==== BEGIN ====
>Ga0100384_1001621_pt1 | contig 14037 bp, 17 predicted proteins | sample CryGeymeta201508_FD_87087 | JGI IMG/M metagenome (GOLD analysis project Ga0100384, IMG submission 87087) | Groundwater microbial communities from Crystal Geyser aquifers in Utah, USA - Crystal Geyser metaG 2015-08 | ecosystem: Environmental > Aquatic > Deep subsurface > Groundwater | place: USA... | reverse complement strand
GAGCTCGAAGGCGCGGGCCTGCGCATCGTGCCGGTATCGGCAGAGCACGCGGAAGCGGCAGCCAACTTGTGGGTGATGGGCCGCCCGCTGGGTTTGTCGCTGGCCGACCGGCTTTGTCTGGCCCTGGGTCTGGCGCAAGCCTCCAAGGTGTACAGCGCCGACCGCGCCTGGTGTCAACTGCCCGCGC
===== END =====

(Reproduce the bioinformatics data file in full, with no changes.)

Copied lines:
>Ga0100384_1001621_pt1 | contig 14037 bp, 17 predicted proteins | sample CryGeymeta201508_FD_87087 | JGI IMG/M metagenome (GOLD analysis project Ga0100384, IMG submission 87087) | Groundwater microbial communities from Crystal Geyser aquifers in Utah, USA - Crystal Geyser metaG 2015-08 | ecosystem: Environmental > Aquatic > Deep subsurface > Groundwater | place: USA... | reverse complement strand
GAGCTCGAAGGCGCGGGCCTGCGCATCGTGCCGGTATCGGCAGAGCACGCGGAAGCGGCAGCCAACTTGTGGGTGATGGGCCGCCCGCTGGGTTTGTCGCTGGCCGACCGGCTTTGTCTGGCCCTGGGTCTGGCGCAAGCCTCCAAGGTGTACAGCGCCGACCGCGCCTGGTGTCAACTGCCCGCGC